There are differences between these cameras in size and weight, available focal length, sensor size, and manual adjustment. Each camera has its own advantages and disadvantages so I choose the appropriate camera depending on the situation. Both the X100 and GM1 are small and compact with a good sensor. The X100’s hybrid finder, manual operations for focusing, shutter speed and aperture are pretty good. Before I used the A7s (another camera I use now), I used the X100 for dark conditions with depth of field—because it has good high-ISO capabilities (better than the Leica M8 or M9). My favourite focal length is around the 50mm-equivalent so the X100 is a little too wide for me. I wish Fujifilm would make a 50mm equivalent version. As for the GM1, it is smaller with a kit lens. I always have a GM1 when I go out. The GM1 is an interchangeable lens camera so I can use different lenses if I need them. I wished the GM1 had a viewfinder and hot shoe so the GM5 might be a better camera for me.
You primarily shoot in black and white. Was this a conscious choice or did it happen naturally. Are there situations where you would choose colour over black and white?
I started in black and white and learned how to make images through this format for many years and it became second nature. I also found the workflow of printing to be satisfying. I have been using a carbon monochrome ink system with a modified EPSON printer and continue to be pleased with the quality of prints it produces. The actual print is the final output for me. I believe in the digital age, and the quality of print is even more important than before.
In low contrast situations, colour is a little more capable to capture the scene. However, I usually do projects and it is better not to mix black and white and colour in same project so I rarely make images in color. I always take photos in Raw format so my files do have colour data.
My favourite series of yours is Lights in Chicago for which you use a mix of flash and long exposures in inclement weather. What gave you the idea for this series and how exactly did you create the images?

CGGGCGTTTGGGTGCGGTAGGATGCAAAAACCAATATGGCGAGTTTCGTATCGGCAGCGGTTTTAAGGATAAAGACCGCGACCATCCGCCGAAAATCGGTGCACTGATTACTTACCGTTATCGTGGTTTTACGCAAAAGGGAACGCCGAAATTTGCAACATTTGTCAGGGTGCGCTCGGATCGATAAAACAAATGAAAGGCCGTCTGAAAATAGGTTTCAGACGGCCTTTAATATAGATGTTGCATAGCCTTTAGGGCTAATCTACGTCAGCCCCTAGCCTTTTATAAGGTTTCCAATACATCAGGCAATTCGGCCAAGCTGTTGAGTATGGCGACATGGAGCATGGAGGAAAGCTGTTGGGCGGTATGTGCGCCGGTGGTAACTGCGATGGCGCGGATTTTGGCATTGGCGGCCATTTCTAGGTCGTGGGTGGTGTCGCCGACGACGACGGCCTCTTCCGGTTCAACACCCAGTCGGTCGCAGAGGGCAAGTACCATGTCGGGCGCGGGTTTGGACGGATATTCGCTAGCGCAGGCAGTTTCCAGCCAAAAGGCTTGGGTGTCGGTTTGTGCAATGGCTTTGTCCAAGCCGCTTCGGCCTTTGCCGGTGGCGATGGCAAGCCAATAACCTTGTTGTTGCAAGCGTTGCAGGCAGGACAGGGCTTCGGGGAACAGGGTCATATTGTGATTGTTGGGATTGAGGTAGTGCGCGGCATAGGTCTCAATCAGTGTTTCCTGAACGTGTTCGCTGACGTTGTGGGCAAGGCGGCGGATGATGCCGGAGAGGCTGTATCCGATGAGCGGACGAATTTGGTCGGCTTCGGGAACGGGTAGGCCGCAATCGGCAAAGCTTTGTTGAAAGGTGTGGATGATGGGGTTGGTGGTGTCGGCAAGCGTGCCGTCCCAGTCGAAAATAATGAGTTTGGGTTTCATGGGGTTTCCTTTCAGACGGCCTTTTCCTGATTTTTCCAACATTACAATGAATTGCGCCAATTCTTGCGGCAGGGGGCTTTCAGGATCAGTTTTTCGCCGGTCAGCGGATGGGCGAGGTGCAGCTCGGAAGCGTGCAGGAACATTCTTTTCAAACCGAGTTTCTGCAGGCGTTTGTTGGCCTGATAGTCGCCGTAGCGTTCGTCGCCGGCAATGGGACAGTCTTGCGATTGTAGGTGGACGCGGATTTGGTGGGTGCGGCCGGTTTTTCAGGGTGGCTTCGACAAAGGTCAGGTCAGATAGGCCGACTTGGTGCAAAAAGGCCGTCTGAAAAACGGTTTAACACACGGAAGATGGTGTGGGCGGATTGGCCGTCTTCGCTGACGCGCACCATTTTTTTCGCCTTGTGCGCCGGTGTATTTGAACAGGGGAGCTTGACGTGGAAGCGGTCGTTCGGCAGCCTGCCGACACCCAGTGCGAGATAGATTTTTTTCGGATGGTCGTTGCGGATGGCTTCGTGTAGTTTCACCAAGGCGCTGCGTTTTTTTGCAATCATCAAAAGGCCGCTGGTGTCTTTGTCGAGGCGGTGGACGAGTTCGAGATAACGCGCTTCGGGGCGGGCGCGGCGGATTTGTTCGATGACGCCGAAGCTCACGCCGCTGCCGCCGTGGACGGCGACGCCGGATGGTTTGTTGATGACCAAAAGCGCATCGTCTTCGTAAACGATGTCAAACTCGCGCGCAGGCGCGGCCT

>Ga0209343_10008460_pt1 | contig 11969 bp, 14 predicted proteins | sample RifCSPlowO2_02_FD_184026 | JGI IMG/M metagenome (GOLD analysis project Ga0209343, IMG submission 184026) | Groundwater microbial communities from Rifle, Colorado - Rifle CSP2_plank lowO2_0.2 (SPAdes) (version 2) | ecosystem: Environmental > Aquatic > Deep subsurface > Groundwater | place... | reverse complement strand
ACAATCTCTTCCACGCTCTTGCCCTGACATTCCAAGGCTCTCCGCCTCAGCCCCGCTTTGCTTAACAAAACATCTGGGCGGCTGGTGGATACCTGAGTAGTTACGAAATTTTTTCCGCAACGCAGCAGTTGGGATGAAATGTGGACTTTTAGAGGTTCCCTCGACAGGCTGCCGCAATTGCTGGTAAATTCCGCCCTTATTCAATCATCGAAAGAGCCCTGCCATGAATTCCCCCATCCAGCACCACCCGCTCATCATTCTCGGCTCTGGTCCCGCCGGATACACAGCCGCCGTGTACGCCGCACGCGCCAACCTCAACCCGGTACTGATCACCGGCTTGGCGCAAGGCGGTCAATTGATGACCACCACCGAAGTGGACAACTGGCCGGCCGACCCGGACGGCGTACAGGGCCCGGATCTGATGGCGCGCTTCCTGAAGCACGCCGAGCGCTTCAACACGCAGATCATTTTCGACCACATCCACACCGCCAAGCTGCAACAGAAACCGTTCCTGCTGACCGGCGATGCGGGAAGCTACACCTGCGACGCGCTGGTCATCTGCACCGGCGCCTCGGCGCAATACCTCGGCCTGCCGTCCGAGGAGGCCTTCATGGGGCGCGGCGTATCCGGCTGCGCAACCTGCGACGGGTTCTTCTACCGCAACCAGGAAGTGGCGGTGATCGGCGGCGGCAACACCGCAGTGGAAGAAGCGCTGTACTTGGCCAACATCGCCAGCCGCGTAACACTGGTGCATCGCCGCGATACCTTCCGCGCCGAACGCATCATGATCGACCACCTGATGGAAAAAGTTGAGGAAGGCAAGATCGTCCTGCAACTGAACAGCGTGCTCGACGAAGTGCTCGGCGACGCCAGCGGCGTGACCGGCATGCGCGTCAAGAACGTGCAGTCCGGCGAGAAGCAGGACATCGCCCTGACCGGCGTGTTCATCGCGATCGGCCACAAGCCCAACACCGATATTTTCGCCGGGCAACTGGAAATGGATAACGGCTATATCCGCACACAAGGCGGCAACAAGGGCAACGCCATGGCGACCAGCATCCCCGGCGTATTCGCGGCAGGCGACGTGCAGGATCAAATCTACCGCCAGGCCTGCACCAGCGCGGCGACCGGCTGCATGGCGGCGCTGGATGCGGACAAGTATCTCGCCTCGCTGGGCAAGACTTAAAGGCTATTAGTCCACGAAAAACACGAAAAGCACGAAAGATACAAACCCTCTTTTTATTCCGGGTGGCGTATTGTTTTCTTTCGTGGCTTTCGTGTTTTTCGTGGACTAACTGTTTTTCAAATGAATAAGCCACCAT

Street photography is difficult to define and the question is what is “my” street photography?
I began by doing traditional street photography. Then I concentrated on more intensive documentary projects. For me the difference between street photography and documentary-type photography lies in the level of intimacy or distance with the subjects. During a documentary project, I occasionally do street photography as well. This made me think about how to make “my” street photography different from before. I wanted to make images with a certain level of intimacy. There is a distance between me and people on the streets.
How to minimize that emotional distance without actually forging intimate connections with people?
This was challenging. At one point, I began using flash on documentary projects. Flash can be a powerful tool to make intimate visual connections when used appropriately. So I decided to use flash on the streets. After a two-week trial, I found one image that showed visually interesting layering and a range of tones from highlights to shadows. This made the image look like a reflection or a multi-exposure but was actually taken in a single shot.
I continued to make images using the same method. I liked the results visually and the technical simplicity as well. But most importantly, I felt that these images convey each person’s subtle, everyday moments of life in the city of Chicago very well. This is how the Lights in Chicago series started.
In 2012, you visited Tohoku in Japan to document the devastation caused by the 2011 earthquake and tsunami. Likewise, you’ve been documenting the lives of ecomically-challenged people from Cabrini-Green in Chicago for over three years. Is there a difference in the way you approach people who have suffered some sort of hardship in comparison to how you approach people on the streets?